Growth in the Braidwood Garlic Growers

A workshop was held in the Braidwood Services Club on Friday 20 February to start up the 25th Anniversary Landcare Grant project to Grow the Braidwood Garlic Growers. 49 people packed the room. Experience ranged from decades of farming and garlic-growing, to garden-plot novices. Many had specialist experience with different varieties, techniques or markets. 

The workshop focused on explaining the project, describing how to participate, and what participants  will get from the project. Given the late start this season, the project will run over the 2015 and 2016 garlic seasons, with the focus this year on developing our local stocks of quality seed garlic. The big project opportunities for land managers are collectively sourcing seed, wholesale marketing and sharing information. Soil tests will be available, along with biodiversity assessments and support for native biodiversity plantings alongside garlic crops. 

Upper Shoalhaven Landcare Council gave out a project workbook to explain the project in detail and help growers to work out how much garlic they could plant, harvest and sell. Growers were encouraged to complete the workbook and use their results to sign up to the project. The sign-up form in the workbook enables growers to order seeds and to identify other resource needs that could be met collectively. Mulch, weed mat or other resources could also be bought in bulk.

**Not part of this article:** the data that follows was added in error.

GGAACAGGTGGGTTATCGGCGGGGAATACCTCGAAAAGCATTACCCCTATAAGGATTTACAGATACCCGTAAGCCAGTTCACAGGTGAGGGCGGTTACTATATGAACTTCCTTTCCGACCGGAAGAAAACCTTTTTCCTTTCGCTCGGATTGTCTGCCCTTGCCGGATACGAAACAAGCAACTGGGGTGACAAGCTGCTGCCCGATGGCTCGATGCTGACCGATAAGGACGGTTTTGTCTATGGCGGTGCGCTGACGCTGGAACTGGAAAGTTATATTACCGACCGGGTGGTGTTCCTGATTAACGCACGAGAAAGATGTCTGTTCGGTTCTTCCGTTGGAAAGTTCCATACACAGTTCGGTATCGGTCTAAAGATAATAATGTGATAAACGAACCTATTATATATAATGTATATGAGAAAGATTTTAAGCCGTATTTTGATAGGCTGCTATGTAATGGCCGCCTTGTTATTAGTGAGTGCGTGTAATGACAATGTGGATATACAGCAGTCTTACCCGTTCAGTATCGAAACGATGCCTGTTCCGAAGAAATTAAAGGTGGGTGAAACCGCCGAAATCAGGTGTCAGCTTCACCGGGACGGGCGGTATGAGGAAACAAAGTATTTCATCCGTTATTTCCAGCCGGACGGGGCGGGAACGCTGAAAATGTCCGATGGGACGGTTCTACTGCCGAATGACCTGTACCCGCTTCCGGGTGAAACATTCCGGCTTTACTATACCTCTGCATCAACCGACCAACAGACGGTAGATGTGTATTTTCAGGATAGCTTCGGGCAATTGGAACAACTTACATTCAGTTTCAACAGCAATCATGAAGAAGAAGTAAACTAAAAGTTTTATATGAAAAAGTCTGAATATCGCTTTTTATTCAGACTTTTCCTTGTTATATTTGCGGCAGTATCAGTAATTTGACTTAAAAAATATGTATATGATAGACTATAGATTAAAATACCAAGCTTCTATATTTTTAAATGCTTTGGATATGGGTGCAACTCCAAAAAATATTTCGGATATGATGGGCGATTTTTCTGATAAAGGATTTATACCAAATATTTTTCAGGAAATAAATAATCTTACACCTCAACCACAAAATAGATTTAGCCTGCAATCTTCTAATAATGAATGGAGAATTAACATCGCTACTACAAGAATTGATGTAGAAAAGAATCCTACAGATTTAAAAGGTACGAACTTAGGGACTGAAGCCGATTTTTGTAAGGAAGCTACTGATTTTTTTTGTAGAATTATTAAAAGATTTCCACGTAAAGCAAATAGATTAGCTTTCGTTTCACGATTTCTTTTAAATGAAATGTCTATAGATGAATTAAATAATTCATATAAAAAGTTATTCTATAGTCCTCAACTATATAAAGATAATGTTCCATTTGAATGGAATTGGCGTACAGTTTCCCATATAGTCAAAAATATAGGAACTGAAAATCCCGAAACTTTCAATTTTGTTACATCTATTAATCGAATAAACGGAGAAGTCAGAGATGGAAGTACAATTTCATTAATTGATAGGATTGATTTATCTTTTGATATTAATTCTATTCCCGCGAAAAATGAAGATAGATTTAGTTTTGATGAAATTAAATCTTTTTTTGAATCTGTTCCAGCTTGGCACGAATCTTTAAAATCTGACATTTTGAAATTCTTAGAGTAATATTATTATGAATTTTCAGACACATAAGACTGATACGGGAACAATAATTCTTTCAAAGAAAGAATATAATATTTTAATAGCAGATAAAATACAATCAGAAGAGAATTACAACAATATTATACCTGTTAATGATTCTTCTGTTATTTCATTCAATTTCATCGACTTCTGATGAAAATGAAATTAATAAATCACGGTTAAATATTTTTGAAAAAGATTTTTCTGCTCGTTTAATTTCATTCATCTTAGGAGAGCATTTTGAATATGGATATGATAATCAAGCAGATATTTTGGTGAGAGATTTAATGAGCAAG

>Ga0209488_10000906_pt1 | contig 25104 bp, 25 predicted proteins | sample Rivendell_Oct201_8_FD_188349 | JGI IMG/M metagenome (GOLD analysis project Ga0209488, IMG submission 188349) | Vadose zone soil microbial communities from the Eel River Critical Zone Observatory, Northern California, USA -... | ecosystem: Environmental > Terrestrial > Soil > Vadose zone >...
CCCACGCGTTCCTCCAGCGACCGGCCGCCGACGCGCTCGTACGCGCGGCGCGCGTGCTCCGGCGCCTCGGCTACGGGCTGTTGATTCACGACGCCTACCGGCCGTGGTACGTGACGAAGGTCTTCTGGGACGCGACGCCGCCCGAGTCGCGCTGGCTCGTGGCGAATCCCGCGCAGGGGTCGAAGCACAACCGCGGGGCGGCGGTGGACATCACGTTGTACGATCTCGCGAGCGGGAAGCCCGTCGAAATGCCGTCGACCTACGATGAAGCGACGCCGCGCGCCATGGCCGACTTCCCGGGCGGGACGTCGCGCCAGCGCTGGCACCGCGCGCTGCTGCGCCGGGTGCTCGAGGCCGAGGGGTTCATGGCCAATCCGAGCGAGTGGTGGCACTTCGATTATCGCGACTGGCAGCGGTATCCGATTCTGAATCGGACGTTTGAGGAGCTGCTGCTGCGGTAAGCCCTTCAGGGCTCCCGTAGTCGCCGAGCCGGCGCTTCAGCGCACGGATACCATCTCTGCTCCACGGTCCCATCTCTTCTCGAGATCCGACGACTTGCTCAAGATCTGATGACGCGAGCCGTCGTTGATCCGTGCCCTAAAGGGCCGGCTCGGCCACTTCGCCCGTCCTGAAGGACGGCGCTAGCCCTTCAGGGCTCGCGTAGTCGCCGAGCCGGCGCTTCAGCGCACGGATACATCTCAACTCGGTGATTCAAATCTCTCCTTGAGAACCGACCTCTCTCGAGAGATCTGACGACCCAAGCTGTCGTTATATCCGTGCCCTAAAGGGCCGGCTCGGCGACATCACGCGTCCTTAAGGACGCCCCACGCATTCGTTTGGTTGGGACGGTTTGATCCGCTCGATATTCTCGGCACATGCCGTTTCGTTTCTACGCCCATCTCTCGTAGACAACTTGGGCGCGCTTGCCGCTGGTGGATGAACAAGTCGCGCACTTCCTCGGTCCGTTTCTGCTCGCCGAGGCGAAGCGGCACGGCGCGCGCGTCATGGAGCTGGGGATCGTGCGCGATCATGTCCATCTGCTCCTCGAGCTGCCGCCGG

Wholesale marketing issues were a hot topic, with many people wanting to work out the profitability of growing garlic. Wholesale markets are paying anywhere from $5-$35 per kg of garlic, so growers were keen to know how to get high prices. Timing and variety are not currently the big issues. The best prices are for garlic that is good looking, not cracking, clean and uniformly graded. 

Gilles Bonin and Carol Kindrachuk were two of the long-term local growers who attended, sharing tips and suggestions. Gilles made a case for growing just one variety, and recommended the Italian Purple Hardneck, which already does very well in the region and sells well. There are about 6 other garlic types also being grown locally, although most of us don’t know the exact garlic type in our plots. To identify your garlic, let 10 garlic bulbs grow out completely this year. Some project resources will be used to identify specimens once they have flowered and seeded. 

There is one serious garlic disease present in the local area and it needs to be controlled from the start. White Rot is a fungal disease causing leaves to yellow, die back partially and wilt, and the roots to rot. White rot sclerotia can lie dormant in soil for 20 to 40 years, waiting to detect the scent of a growing allium root to break their dormancy. These sclerotia are not wind or water borne, but are most frequently relocated by farmers moving onions, garlic or contaminated soil or tools. It is essential to wash down equipment thoroughly if moving it between sites. Project organisers are currently arranging biosecurity information sessions to help prevent white rot. 

Some upcoming project dates are as follows. Seed must be ordered by 5 March, for pick-up on 11 or 12 March. More information, including biosecurity tips will be available at the Landcare stall at the Braidwood Show. 

The project website is and the Braidgarlic forum allows growers to share information easily. Email for more information, or to join the forum.